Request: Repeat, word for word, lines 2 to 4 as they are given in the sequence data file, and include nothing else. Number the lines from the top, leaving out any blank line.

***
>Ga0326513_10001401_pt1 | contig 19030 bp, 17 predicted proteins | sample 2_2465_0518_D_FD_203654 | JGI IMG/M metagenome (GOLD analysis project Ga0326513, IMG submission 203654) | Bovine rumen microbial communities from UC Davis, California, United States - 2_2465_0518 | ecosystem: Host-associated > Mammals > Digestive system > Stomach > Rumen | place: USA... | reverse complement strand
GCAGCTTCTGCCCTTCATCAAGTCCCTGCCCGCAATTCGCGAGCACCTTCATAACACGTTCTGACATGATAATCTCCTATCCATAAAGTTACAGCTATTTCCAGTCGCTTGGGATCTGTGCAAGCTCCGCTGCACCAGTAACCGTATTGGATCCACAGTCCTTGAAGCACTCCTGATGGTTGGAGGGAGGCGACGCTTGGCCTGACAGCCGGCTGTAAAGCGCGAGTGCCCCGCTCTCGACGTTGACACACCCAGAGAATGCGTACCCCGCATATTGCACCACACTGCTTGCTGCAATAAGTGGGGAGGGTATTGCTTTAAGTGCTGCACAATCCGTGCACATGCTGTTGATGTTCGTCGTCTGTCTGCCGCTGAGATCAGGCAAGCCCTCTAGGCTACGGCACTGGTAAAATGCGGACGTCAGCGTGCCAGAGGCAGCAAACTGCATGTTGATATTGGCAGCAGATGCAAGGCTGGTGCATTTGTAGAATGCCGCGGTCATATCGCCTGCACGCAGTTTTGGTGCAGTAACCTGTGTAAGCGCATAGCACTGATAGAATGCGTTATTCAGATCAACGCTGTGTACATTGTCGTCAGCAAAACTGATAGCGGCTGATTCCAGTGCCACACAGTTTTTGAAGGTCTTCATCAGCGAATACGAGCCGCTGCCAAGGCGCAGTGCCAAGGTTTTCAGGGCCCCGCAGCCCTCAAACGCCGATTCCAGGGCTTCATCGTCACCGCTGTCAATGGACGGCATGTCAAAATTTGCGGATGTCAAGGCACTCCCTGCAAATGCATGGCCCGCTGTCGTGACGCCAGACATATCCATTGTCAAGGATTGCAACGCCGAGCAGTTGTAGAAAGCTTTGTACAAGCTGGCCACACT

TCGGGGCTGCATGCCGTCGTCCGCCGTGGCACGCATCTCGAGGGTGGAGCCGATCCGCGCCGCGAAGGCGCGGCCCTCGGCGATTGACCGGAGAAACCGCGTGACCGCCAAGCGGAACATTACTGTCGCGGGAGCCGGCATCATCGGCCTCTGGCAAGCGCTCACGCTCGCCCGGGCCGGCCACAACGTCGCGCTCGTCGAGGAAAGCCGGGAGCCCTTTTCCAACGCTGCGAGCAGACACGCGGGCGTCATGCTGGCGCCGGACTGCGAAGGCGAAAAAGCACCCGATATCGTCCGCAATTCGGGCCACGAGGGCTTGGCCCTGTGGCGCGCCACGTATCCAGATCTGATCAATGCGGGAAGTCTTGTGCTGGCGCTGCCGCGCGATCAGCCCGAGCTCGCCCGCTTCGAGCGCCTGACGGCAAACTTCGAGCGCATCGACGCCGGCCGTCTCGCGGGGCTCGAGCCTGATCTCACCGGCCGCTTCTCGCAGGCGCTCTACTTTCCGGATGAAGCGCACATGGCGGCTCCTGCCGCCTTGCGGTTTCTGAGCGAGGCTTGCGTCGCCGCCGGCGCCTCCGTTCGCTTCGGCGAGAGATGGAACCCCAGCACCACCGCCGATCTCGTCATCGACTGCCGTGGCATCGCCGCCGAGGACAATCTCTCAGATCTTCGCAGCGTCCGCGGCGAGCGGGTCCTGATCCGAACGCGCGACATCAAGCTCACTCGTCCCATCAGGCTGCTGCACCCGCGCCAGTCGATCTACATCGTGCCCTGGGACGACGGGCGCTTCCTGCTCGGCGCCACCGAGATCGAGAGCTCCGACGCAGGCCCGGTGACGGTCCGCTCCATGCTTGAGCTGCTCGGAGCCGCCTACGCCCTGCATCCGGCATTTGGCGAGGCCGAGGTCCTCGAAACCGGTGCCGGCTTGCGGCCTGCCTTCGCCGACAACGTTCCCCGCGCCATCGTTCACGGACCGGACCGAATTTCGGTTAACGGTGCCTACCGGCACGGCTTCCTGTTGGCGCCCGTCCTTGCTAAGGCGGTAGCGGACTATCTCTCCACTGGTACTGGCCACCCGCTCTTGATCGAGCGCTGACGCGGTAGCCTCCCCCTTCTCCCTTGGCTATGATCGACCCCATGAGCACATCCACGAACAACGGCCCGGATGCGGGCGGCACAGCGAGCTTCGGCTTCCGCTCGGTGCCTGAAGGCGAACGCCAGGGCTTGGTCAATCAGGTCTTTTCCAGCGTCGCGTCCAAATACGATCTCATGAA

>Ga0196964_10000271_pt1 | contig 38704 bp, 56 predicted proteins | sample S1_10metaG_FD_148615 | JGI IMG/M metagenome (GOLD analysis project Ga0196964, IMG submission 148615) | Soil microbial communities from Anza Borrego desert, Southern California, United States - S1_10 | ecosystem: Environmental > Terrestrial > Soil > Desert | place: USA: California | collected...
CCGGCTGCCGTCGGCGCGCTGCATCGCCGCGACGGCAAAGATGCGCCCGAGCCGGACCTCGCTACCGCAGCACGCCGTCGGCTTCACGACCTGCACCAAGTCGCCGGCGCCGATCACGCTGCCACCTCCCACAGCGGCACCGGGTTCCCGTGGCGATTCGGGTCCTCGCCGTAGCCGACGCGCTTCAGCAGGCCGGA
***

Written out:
GCAGCTTCTGCCCTTCATCAAGTCCCTGCCCGCAATTCGCGAGCACCTTCATAACACGTTCTGACATGATAATCTCCTATCCATAAAGTTACAGCTATTTCCAGTCGCTTGGGATCTGTGCAAGCTCCGCTGCACCAGTAACCGTATTGGATCCACAGTCCTTGAAGCACTCCTGATGGTTGGAGGGAGGCGACGCTTGGCCTGACAGCCGGCTGTAAAGCGCGAGTGCCCCGCTCTCGACGTTGACACACCCAGAGAATGCGTACCCCGCATATTGCACCACACTGCTTGCTGCAATAAGTGGGGAGGGTATTGCTTTAAGTGCTGCACAATCCGTGCACATGCTGTTGATGTTCGTCGTCTGTCTGCCGCTGAGATCAGGCAAGCCCTCTAGGCTACGGCACTGGTAAAATGCGGACGTCAGCGTGCCAGAGGCAGCAAACTGCATGTTGATATTGGCAGCAGATGCAAGGCTGGTGCATTTGTAGAATGCCGCGGTCATATCGCCTGCACGCAGTTTTGGTGCAGTAACCTGTGTAAGCGCATAGCACTGATAGAATGCGTTATTCAGATCAACGCTGTGTACATTGTCGTCAGCAAAACTGATAGCGGCTGATTCCAGTGCCACACAGTTTTTGAAGGTCTTCATCAGCGAATACGAGCCGCTGCCAAGGCGCAGTGCCAAGGTTTTCAGGGCCCCGCAGCCCTCAAACGCCGATTCCAGGGCTTCATCGTCACCGCTGTCAATGGACGGCATGTCAAAATTTGCGGATGTCAAGGCACTCCCTGCAAATGCATGGCCCGCTGTCGTGACGCCAGACATATCCATTGTCAAGGATTGCAACGCCGAGCAGTTGTAGAAAGCTTTGTACAAGCTGGCCACACT

TCGGGGCTGCATGCCGTCGTCCGCCGTGGCACGCATCTCGAGGGTGGAGCCGATCCGCGCCGCGAAGGCGCGGCCCTCGGCGATTGACCGGAGAAACCGCGTGACCGCCAAGCGGAACATTACTGTCGCGGGAGCCGGCATCATCGGCCTCTGGCAAGCGCTCACGCTCGCCCGGGCCGGCCACAACGTCGCGCTCGTCGAGGAAAGCCGGGAGCCCTTTTCCAACGCTGCGAGCAGACACGCGGGCGTCATGCTGGCGCCGGACTGCGAAGGCGAAAAAGCACCCGATATCGTCCGCAATTCGGGCCACGAGGGCTTGGCCCTGTGGCGCGCCACGTATCCAGATCTGATCAATGCGGGAAGTCTTGTGCTGGCGCTGCCGCGCGATCAGCCCGAGCTCGCCCGCTTCGAGCGCCTGACGGCAAACTTCGAGCGCATCGACGCCGGCCGTCTCGCGGGGCTCGAGCCTGATCTCACCGGCCGCTTCTCGCAGGCGCTCTACTTTCCGGATGAAGCGCACATGGCGGCTCCTGCCGCCTTGCGGTTTCTGAGCGAGGCTTGCGTCGCCGCCGGCGCCTCCGTTCGCTTCGGCGAGAGATGGAACCCCAGCACCACCGCCGATCTCGTCATCGACTGCCGTGGCATCGCCGCCGAGGACAATCTCTCAGATCTTCGCAGCGTCCGCGGCGAGCGGGTCCTGATCCGAACGCGCGACATCAAGCTCACTCGTCCCATCAGGCTGCTGCACCCGCGCCAGTCGATCTACATCGTGCCCTGGGACGACGGGCGCTTCCTGCTCGGCGCCACCGAGATCGAGAGCTCCGACGCAGGCCCGGTGACGGTCCGCTCCATGCTTGAGCTGCTCGGAGCCGCCTACGCCCTGCATCCGGCATTTGGCGAGGCCGAGGTCCTCGAAACCGGTGCCGGCTTGCGGCCTGCCTTCGCCGACAACGTTCCCCGCGCCATCGTTCACGGACCGGACCGAATTTCGGTTAACGGTGCCTACCGGCACGGCTTCCTGTTGGCGCCCGTCCTTGCTAAGGCGGTAGCGGACTATCTCTCCACTGGTACTGGCCACCCGCTCTTGATCGAGCGCTGACGCGGTAGCCTCCCCCTTCTCCCTTGGCTATGATCGACCCCATGAGCACATCCACGAACAACGGCCCGGATGCGGGCGGCACAGCGAGCTTCGGCTTCCGCTCGGTGCCTGAAGGCGAACGCCAGGGCTTGGTCAATCAGGTCTTTTCCAGCGTCGCGTCCAAATACGATCTCATGAA

>Ga0196964_10000271_pt1 | contig 38704 bp, 56 predicted proteins | sample S1_10metaG_FD_148615 | JGI IMG/M metagenome (GOLD analysis project Ga0196964, IMG submission 148615) | Soil microbial communities from Anza Borrego desert, Southern California, United States - S1_10 | ecosystem: Environmental > Terrestrial > Soil > Desert | place: USA: California | collected...